Rat Population Out of Control in China’s Inner Mongolia as People Fear the Plague is Spreading

By Olivia Li
Olivia Li
Olivia Li
November 26, 2019 Updated: November 26, 2019

Many Chinese people are now on high alert after a few locals in Inner Mongolia have reportedly contracted the plague and as the rat population in the region is said to be out of control.

According to official Chinese state media reports, at least four people have been diagnosed with the plague. The first patient, from northwest China’s Gansu Province, died in September from bubonic plague. A husband and wife from Inner Mongolia were diagnosed with the pneumonic plague and both are receiving treatment at a hospital in Beijing. The fourth patient, also from Inner Mongolia, contracted the bubonic plague after he consumed a wild hare on Nov. 5—he is also being treated in Beijing.

However, netizens suspect that Chinese authorities are covering up more cases of the plague even though they have reportedly taken precautionary measures to prevent the spread of the disease.

Bubonic plague is mainly spread by infected fleas from small animals and rodents such as rats, prairie dogs and hares. The three types of plague––bubonic plague, septicemic plague, and pneumonic plague––result through the route of infection. The plague, also known as the Black Death, claimed the lives of 50 million people in Europe during the 14th century.

The husband and wife patients contracted the plague in their hometown, Xilingol League of Inner Mongolia.

On Nov. 25, a local villager at Xilingol League told the Chinese-language Epoch Times, on the condition of anonymity, that there was a sudden increase in the rat population in Inner Mongolia this year. The rat invasion in Xilingol League started in August, while people in nearby areas began to notice them in June. He said the rats are seen running around everywhere.

Epoch Times Photo
Young Chinese Mongolian horsemen take part in a race during the Naadam festival on the grassland of Gegental Steppe in China’s Inner Mongolia region on July 27, 2005. The rural areas of Inner Mongolia are known for their vast grasslands, where grazing is the dominant economic activity. (Goh Chai Hin/AFP via Getty Images)

Xilingol League is known for its well-preserved grasslands and Mongolian horse breeds. It borders Mongolia to the north and is roughly 340 miles north of Beijing.

“There are many rat holes in the grassland, and we often saw a couple of rats running around inside the house,” he said. “The authorities distributed rat poison to local residents, but I know it won’t work. There are just too many rats, running in groups of hundreds.”

Beijing’s Huabin Airlines, which specializes in disaster relief, announced on Nov. 20 on Twitter that the company dispatched four helicopters in the Xilingol grassland to administer rat poison.

A staff member from the local township government spoke to the Chinese-language Epoch Times on the condition of anonymity. He confirmed that the rat population has become uncontrollable. He said government employees use tractors to deliver rat poison to local herdsmen, together with booklets containing information on the prevention of the bubonic plague.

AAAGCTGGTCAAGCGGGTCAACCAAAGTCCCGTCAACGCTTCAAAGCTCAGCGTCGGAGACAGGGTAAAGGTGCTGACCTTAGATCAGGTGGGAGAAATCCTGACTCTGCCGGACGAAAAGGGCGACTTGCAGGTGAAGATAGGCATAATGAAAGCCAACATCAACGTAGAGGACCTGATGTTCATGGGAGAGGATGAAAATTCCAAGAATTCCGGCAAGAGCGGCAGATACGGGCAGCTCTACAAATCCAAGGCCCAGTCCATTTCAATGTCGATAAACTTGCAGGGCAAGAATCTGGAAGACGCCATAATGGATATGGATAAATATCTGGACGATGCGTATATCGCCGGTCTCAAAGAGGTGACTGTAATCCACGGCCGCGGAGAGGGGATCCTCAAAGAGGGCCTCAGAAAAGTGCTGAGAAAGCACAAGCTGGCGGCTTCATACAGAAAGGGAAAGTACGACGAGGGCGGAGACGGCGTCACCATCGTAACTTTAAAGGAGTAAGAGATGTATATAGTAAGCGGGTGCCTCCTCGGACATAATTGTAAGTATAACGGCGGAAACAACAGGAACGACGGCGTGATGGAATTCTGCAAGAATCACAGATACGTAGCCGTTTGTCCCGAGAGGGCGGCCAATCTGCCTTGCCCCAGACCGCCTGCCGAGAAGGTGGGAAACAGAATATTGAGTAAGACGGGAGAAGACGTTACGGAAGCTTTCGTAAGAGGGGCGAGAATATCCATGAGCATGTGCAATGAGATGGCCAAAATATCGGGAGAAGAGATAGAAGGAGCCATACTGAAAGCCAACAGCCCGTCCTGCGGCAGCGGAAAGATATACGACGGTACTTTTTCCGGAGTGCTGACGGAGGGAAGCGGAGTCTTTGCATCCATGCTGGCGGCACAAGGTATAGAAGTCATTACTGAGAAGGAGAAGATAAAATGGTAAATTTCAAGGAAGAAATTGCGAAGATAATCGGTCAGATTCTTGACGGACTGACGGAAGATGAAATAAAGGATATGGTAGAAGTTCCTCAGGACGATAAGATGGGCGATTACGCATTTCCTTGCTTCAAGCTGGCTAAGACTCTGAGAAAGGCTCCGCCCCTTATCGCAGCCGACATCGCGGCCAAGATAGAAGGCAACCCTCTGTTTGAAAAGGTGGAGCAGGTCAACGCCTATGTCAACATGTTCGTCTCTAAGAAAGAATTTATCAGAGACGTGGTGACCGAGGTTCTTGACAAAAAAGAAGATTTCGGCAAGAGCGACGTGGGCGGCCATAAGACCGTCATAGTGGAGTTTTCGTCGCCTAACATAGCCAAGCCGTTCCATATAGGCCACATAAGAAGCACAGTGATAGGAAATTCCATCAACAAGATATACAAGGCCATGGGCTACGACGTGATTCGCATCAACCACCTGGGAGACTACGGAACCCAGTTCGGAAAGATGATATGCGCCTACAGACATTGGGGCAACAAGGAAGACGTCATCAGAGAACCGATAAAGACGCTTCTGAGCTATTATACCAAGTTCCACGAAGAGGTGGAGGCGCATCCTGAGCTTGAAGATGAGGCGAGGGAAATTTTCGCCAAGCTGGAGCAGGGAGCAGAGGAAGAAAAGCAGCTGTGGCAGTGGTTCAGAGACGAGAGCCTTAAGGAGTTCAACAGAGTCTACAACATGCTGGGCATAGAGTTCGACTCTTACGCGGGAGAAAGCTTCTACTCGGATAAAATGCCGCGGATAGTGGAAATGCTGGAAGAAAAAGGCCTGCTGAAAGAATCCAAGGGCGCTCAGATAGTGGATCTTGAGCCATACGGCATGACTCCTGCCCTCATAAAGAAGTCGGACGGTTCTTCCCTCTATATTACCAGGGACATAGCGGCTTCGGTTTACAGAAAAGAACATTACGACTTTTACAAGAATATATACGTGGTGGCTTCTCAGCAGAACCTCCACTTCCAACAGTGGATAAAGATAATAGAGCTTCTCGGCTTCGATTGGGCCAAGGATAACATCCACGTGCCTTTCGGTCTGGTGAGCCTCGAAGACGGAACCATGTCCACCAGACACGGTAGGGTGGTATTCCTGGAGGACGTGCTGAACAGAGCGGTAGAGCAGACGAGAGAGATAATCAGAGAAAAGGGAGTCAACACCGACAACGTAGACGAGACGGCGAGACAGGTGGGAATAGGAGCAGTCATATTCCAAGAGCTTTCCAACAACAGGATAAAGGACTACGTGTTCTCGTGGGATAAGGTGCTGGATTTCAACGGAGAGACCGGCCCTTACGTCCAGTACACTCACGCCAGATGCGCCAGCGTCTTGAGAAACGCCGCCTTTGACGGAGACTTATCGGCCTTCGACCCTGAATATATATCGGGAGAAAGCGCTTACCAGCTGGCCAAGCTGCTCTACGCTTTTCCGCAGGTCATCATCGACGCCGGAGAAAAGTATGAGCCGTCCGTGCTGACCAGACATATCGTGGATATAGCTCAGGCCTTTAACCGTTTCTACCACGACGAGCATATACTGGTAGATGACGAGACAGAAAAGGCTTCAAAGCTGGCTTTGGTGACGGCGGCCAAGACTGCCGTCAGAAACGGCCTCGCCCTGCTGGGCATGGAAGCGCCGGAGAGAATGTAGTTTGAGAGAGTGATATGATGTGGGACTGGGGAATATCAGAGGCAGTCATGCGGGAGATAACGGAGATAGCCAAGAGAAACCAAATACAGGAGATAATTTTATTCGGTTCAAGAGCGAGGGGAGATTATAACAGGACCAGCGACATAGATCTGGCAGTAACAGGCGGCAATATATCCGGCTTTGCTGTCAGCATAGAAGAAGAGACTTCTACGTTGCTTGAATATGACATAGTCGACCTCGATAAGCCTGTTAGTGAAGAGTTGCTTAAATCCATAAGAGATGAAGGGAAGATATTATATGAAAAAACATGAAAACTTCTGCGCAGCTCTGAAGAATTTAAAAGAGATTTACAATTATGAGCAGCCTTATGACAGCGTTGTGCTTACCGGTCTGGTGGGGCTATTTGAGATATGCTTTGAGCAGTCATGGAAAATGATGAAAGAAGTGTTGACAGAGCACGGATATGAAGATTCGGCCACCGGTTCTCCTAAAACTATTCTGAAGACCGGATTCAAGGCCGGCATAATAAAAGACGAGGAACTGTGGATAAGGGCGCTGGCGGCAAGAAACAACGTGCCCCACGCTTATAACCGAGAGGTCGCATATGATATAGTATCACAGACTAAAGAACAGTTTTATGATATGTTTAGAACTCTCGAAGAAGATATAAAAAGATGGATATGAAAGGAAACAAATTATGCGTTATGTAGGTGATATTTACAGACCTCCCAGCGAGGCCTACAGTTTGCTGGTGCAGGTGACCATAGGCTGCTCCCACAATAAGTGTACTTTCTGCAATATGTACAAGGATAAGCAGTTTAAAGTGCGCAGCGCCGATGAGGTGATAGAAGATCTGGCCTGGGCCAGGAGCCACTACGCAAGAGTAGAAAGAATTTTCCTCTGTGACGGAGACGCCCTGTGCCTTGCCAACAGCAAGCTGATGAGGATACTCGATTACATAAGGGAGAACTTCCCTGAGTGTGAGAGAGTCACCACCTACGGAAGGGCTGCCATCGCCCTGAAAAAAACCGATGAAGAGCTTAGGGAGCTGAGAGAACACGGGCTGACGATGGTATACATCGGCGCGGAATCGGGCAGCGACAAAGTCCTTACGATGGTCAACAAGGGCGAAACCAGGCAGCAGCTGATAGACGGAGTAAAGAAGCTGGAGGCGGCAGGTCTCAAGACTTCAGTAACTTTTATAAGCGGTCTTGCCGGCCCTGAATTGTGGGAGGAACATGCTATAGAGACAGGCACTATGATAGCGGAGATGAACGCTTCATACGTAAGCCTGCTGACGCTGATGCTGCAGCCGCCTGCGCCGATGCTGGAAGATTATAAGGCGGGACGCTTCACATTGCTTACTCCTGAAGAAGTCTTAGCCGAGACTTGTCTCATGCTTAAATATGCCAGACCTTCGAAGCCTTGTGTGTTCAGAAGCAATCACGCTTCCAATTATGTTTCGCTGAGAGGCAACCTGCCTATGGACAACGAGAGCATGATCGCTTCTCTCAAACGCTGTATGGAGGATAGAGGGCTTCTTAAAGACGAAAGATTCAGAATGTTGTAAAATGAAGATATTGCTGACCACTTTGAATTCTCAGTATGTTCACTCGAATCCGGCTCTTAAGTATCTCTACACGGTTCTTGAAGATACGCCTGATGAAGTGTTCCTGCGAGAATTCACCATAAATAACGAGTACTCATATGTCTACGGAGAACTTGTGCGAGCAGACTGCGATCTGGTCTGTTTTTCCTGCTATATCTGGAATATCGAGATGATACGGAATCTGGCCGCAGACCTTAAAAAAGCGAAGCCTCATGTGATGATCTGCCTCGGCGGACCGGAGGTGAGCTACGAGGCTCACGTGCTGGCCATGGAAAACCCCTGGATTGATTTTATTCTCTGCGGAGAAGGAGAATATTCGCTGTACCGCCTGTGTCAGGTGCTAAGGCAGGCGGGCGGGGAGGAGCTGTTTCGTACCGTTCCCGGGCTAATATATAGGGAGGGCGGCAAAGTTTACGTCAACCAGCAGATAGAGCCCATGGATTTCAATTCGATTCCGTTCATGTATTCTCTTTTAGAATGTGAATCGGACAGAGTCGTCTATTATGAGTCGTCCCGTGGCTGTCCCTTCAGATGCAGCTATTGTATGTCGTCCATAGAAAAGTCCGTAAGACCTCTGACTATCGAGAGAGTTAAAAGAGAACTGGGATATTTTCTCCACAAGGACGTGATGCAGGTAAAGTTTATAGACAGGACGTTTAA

He also revealed that at railway stations, bus stations, entry and exit sites of major cities in the area, government staff would take passengers’ body temperatures. Some of the staff were seen wearing protective one-piece medical suits, making people feel that the situation is very serious.

According to the government staff, Xilingol League is currently in a state of “first-stage” alert about the plague. All residents have received warnings about the dangers of eating wild animals and staying away from prairie dogs.

The Chinese financial magazine Caixin reported on Nov. 22 that the Bubonic Plague Prevention and Control Emergency Response Leadership Group issued plans to prevent the plague from spreading to Beijing. Three lines of defense were proposed: 1) warning the public of the epidemic; 2) conducting physical exams [to be done by medical institutions]; and 3) conducting medical inspections at outbound check points.

Specifically, “body temperature checkpoints” have been set up in all main traffic arteries of Inner Mongolia. All people going in and out of the region are to be tested and must register their name, phone number, origin and destination of their trip.

Chinese authorities are known to have routinely blocked information of contagious epidemics, such as the SARS outbreak in 2003. A Beijing citizen who requested to remain anonymous told New Tang Dynasty TV, a sister publication of The Epoch Times, that his former classmate who works at Xuanwu Hospital—one of the top hospitals in Beijing—is forbidden to share information on plague cases.

“My classmate told me the hospital authorities have already issued an order that none of the hospital employees are allowed to tell any outsiders about the real situation of the plague,” the source said. “Actually there are six confirmed cases. Just like the SARS cover-up years ago, the authorities won’t allow the public to know [everything] about the plague outbreak,” the source added.

Olivia Li
Olivia Li